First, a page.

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"Sermons by Henry Ward Beecher.” Copyright, Harper & Brothers. Reprinted with permission. By HENRY WARD BEECHER.

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OW in the place where he was crucified there

was a garden, and in the garden a new sepulcher, wherein was never man yet laid. There laid they Jesus.”—John xix. 41, 42.

“And there was Mary Magdalene, and the other Mary, sitting over against the sepulcher."-Matt. xxvii. 61.

There is a sepulcher in every garden. We are all of us in this life seeking for beauty and seeking for joy, following the blind instincts of our nature, every one of which was made to point up to something higher than that which the present realizes. We are often, almost without aim, without any true guidance, seeking to plant this life so that it shall be to us what a garden is. And we seek out the fairest flowers, and will have none but the best fruits. Striving against the noxious weed, striving against the stingy soil, striying against the inequalities of the season, still these are our hope. They who build a home and surround themselves with all the sweet enjoyments of social life are but planting a garden. The scholar has his garden. The statesman, too, has a fancied Eden with fruit and flower. The humble, and those that stand high, are all of them seeking to clothe the barren experiences of this world with buds that blossom, blossoms that shall bear fruit. No man sees the sepulcher among his flowers.

It is the hope and expectation of men, the world over (and it makes no difference what their civilization is, what their culture, or what their teaching), that they shall plant their garden, and have flowers without thorns, summer without a winter, a garden without a rock, a rock without a sepulcher!

It makes very little difference that we see other men's delusions. Nay, we stand upon the wall of our particular experience, as upon the walls of a garden, to moralize upon the follies of other men. And when they have their hands pierced in plucking their best fruits, when disappointments come to their plantings, we wonder that they should be so blind as to expect that this world could have joys without sorrows, or sunshine without storms. We carry instructions to them, and comfort them with the talk that this life is short and full of affliction; we speak to them of the wreaths to be worn by those who bear sorrows; and yet we go as fondly and expectantly to our dream of hope as ever.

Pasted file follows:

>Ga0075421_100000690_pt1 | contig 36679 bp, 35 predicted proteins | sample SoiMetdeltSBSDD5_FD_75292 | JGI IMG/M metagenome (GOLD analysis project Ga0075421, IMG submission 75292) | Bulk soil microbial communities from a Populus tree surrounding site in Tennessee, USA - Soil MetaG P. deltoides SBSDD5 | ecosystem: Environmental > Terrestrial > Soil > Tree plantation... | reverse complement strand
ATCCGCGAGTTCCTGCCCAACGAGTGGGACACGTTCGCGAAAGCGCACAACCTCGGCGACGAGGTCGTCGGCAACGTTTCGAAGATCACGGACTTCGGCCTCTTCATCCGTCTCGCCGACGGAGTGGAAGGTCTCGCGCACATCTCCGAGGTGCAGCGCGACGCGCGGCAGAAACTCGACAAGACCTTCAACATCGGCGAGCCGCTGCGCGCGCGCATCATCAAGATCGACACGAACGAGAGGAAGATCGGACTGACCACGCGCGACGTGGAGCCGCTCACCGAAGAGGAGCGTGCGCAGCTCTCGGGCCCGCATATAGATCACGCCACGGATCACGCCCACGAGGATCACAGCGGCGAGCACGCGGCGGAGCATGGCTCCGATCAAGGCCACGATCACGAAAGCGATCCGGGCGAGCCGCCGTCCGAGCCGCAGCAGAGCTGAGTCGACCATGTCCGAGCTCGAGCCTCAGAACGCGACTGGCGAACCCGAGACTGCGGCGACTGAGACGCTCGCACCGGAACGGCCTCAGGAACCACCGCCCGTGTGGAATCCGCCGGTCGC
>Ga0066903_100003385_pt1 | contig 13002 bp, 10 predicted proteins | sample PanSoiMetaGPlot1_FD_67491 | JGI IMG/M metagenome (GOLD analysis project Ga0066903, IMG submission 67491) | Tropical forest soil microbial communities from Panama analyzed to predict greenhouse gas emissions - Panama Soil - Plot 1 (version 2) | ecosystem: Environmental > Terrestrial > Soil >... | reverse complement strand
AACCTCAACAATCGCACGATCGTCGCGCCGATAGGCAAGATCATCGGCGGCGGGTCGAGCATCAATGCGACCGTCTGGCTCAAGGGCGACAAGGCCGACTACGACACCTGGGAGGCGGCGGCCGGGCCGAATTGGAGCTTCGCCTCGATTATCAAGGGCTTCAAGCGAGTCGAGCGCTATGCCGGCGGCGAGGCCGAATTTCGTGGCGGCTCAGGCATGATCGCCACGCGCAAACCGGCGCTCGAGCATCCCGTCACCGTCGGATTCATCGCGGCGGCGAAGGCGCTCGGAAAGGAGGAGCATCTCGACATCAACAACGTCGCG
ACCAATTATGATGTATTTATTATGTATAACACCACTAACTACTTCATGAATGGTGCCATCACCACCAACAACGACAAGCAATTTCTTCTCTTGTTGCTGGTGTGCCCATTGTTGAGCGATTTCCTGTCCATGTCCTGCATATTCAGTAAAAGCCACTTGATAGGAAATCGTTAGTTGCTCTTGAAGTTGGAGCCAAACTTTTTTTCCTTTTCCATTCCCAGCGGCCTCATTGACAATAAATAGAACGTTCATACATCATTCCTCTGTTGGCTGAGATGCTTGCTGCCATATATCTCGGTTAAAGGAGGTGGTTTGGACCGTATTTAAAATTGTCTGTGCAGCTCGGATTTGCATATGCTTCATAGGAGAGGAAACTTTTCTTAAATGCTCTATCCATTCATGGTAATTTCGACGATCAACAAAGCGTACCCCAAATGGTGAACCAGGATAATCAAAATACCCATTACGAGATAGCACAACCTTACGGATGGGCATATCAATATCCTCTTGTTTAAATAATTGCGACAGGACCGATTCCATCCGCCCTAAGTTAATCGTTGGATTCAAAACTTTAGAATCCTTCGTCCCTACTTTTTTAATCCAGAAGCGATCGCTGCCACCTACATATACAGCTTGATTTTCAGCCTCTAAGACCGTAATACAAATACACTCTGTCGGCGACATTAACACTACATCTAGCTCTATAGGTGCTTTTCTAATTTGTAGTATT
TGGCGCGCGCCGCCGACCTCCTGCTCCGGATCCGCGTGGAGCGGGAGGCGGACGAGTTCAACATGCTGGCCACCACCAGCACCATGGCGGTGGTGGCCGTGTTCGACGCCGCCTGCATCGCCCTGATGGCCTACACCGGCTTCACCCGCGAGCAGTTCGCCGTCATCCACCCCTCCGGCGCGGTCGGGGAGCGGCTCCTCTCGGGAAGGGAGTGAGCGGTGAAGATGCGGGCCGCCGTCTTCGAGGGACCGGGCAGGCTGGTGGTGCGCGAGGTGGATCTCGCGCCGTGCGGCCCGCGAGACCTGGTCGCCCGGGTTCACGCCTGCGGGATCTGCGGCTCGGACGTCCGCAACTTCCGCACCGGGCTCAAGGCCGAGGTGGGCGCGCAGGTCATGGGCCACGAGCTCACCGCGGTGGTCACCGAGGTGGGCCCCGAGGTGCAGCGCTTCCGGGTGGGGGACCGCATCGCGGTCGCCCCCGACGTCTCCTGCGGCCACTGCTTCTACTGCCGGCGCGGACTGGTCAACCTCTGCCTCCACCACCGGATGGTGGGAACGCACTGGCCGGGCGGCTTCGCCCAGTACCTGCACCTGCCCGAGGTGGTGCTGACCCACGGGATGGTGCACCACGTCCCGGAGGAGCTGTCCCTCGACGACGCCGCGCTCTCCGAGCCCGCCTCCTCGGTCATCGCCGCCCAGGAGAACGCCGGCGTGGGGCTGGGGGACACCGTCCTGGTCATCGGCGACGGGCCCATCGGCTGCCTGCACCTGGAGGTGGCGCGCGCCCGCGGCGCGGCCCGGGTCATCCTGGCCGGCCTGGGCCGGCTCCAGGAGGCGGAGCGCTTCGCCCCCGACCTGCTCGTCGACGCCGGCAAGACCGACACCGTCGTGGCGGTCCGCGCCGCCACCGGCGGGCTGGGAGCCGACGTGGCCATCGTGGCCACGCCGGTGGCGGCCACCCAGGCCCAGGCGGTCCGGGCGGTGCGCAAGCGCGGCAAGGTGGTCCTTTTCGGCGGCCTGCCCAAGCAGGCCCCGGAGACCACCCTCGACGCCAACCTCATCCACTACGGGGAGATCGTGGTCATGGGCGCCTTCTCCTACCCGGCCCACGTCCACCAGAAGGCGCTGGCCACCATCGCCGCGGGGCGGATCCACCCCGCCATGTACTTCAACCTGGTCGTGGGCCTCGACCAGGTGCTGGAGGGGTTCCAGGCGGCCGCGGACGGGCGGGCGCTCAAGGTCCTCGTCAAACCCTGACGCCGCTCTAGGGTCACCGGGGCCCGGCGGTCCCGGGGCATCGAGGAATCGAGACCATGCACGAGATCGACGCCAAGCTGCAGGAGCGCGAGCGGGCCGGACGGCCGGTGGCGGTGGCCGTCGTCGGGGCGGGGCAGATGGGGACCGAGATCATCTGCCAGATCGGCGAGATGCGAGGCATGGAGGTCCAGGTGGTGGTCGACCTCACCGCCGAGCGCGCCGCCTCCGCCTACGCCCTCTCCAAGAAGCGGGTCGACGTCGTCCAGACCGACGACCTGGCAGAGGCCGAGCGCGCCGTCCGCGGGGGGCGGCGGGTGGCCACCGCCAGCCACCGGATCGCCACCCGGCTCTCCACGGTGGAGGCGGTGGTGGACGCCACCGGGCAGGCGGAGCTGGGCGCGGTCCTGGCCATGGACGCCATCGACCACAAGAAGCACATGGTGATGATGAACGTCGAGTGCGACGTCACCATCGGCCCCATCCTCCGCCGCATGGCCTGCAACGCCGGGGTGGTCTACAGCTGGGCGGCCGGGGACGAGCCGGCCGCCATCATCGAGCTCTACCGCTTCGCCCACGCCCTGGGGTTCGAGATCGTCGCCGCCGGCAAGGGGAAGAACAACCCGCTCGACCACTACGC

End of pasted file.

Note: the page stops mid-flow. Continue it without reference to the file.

And thus men live as they have lived, every man making his life a garden planted; every man saying, “Flowers! flowers! flowers!” and when they come, every man saying, “They shall abide; they shall blossom in an endless summer.” And we go round and round the secret place, the central place—we go round and round the point where in every man's experience there is a sepulcher--and we heed it not, and will not know it.

But, in spite of all this care and painstaking, there is no garden in the world, let it be as beautiful as it may, that has not in the midst of it a sepulcher. There is no man that is sure of anything except of dying and living again. We see on every side such revelations, such changes, such surprises, such unexpected happenings and events, that it is not mere poetical moralizing to say that no man is certain of anything except death, to be succeeded by life.

A plow is coming from the far end of a long field, and a daisy stands nodding, and full of dew-dimples. That furrow is sure to strike the daisy. It casts its shadow as gaily, and exhales its gentle breath as freely, and stands as simple, and radiant, and expectant as ever; and yet that crushing furrow, which is turning and turning others in its course, is drawing near, and in a moment it whirls the heedless flower with sudden reversal under the sod!

And as is the daisy, with no power of thought, so are ten thousand thinking sentient flowers of life, blossoming in places of peril and yet thinking that no furrow of disaster is running in towards them—that no iron plow of trouble is about to overturn them.